If you have ever received a bill for a complicated medical procedure it likely seemed like it was written in another language with all of the codes and medical terms. The problem is that when you can’t understand your bill, you have a hard time spotting errors, which are a lot more common than you may think.
A recent article from Cleveland’s The Plain Dealer revealed that as many as 289 people can play a part in writing your medical bill, and that leaves a lot of room for error. From the intake information at the beginning of your stay to the treatment records during your stay, all of the details entered on your bill impact the amount your insurance covers and you pay.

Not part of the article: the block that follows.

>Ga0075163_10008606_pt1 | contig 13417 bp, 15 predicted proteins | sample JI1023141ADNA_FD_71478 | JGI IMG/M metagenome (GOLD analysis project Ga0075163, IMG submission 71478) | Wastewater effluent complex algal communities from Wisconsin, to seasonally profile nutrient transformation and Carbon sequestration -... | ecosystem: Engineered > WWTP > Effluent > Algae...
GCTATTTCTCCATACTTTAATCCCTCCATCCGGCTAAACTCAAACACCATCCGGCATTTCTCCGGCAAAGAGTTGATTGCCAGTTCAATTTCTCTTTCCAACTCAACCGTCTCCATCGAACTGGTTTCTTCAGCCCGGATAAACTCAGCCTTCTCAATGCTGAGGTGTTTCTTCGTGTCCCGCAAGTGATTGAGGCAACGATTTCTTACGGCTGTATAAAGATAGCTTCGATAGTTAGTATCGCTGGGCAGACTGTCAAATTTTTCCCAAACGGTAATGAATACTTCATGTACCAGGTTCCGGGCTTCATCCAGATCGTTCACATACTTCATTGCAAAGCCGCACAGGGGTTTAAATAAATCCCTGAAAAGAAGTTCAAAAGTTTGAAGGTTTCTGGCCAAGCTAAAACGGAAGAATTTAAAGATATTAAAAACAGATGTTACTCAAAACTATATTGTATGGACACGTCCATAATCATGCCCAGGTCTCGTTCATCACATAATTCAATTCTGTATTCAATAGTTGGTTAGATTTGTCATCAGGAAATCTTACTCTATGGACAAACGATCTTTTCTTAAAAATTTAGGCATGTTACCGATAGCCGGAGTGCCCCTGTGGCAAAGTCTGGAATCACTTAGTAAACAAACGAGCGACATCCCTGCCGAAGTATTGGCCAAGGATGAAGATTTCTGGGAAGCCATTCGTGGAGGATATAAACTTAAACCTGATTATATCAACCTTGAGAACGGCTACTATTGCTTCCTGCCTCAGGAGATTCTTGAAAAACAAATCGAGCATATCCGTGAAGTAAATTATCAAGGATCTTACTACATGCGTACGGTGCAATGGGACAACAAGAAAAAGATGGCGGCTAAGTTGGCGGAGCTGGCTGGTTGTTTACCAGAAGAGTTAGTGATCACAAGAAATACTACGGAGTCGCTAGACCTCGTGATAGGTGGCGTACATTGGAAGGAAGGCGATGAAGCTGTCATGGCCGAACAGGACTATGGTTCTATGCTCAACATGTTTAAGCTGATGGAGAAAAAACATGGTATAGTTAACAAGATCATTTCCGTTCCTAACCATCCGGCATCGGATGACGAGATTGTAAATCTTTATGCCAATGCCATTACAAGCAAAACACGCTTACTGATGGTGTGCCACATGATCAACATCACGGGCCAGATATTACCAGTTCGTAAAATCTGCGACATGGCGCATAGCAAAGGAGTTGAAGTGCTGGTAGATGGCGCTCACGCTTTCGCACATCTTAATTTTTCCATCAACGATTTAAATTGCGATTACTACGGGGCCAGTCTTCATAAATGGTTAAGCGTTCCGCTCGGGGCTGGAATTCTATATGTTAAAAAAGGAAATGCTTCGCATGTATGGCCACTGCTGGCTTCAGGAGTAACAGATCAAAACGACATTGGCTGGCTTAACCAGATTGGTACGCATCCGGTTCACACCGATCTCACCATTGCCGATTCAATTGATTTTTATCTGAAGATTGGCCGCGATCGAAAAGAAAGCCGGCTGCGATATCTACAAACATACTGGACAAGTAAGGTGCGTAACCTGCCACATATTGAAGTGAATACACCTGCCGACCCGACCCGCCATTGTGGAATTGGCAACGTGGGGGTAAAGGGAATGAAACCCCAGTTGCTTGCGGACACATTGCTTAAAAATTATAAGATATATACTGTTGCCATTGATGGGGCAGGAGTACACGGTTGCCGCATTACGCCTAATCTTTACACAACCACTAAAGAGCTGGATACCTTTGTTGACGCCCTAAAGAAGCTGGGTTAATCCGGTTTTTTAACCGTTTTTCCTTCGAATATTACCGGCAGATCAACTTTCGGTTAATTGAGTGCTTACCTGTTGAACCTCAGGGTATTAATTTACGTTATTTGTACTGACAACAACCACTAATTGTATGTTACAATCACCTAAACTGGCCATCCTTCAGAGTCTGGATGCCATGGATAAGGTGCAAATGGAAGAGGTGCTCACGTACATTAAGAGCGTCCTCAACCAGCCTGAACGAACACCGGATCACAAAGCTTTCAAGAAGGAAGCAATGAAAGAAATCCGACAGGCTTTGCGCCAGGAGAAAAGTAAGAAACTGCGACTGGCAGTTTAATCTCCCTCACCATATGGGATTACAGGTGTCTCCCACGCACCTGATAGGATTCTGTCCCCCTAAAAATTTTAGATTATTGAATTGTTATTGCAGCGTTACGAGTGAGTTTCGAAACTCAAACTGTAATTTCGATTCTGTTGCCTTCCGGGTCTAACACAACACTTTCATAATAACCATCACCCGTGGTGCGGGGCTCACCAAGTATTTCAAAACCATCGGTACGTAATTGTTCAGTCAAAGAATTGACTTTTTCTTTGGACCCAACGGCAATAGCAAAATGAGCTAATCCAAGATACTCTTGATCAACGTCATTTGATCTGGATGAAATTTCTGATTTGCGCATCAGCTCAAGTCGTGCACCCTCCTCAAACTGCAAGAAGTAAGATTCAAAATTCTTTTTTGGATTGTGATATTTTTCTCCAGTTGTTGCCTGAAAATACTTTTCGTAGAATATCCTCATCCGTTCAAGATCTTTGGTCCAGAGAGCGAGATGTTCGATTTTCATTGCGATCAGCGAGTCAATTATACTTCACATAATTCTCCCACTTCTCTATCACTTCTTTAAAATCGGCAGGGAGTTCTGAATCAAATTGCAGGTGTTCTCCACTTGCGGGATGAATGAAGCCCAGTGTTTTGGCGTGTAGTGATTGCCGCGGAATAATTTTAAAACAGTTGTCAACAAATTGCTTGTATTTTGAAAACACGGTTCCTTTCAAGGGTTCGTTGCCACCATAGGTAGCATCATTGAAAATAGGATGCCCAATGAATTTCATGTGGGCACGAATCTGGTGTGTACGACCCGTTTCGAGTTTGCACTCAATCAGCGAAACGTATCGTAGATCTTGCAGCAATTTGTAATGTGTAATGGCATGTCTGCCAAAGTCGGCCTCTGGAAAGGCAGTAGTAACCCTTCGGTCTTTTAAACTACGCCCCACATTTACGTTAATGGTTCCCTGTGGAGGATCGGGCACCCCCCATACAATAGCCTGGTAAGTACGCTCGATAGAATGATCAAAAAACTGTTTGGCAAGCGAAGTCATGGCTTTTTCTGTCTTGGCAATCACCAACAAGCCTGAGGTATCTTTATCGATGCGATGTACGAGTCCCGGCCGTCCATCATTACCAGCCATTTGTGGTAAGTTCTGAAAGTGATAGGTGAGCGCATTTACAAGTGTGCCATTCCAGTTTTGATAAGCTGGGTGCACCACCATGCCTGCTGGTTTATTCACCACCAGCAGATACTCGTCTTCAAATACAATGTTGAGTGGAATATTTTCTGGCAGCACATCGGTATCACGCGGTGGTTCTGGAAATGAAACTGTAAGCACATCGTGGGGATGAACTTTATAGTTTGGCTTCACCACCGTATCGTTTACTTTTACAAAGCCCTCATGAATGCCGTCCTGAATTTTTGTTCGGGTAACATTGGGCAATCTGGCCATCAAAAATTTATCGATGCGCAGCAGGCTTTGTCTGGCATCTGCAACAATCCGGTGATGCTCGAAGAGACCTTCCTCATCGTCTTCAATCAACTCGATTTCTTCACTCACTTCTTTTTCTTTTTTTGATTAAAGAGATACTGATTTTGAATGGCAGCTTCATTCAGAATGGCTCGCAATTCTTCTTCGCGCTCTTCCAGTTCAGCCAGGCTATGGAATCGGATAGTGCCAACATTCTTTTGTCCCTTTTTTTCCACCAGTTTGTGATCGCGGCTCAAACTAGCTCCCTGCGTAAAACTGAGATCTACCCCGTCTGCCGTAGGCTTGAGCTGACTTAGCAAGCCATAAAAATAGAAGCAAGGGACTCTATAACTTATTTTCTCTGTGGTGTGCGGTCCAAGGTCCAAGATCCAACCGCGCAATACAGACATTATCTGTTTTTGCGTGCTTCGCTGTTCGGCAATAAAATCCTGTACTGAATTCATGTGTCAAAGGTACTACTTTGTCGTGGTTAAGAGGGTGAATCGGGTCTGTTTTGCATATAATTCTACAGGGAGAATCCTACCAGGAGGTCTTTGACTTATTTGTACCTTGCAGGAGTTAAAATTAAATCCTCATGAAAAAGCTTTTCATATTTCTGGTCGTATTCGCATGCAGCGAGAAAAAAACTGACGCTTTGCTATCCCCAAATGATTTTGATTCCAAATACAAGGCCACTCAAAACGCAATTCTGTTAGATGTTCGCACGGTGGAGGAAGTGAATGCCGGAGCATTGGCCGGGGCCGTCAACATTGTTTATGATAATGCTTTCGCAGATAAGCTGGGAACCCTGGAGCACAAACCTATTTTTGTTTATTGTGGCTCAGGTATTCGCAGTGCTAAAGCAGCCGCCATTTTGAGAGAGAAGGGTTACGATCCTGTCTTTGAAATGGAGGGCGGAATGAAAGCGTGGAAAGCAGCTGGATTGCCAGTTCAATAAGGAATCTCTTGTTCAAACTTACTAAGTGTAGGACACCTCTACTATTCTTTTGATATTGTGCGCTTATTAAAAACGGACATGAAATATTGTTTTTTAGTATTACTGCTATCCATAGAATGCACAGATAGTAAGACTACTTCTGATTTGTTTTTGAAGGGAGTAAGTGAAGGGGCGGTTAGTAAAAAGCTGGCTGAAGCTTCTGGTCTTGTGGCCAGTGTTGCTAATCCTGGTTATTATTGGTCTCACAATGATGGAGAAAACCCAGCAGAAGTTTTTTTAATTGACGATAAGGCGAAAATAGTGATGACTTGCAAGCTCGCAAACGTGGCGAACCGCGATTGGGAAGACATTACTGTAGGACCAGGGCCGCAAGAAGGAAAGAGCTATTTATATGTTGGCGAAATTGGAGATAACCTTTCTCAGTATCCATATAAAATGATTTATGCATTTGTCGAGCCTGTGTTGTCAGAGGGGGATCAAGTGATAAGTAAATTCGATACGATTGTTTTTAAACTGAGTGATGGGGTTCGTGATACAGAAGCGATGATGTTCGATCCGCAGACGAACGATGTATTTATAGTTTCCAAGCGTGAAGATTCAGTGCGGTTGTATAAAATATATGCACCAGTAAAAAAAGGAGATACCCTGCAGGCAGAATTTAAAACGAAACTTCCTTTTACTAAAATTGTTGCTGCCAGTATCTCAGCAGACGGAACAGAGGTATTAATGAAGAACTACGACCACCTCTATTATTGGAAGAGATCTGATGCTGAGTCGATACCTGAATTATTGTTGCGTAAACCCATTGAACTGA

That is what The Plain Dealer decided to take a closer look at how medical bills are assembled and what could potentially go wrong at each step of a hospital stay for a routine surgery. Here is a summary of what they found:
1. The pre-surgery phase. At this stage, basic human error like a name misspelling or another clerical error could cause problems. The pre-admission testing presents many other opportunities for mistakes to be made and the bill to increase. For example, an X-ray mistake could end up costing a patient double to have the same test done twice.
2. The surgery phase. Doctors and nurses must keep a record that clearly states the treatment being administered. Saying too much or too little could change the meaning of what was performed and could impact the bill. If records are incomplete, insurance companies could argue that treatment was unnecessary.
Please check back on Monday for more on this issue, including what to do if you spot a mistake on your medical bill.
Source: The Plain Dealer “Medical Billing Errors: What can go wrong? What can you do?,” June 24, 2012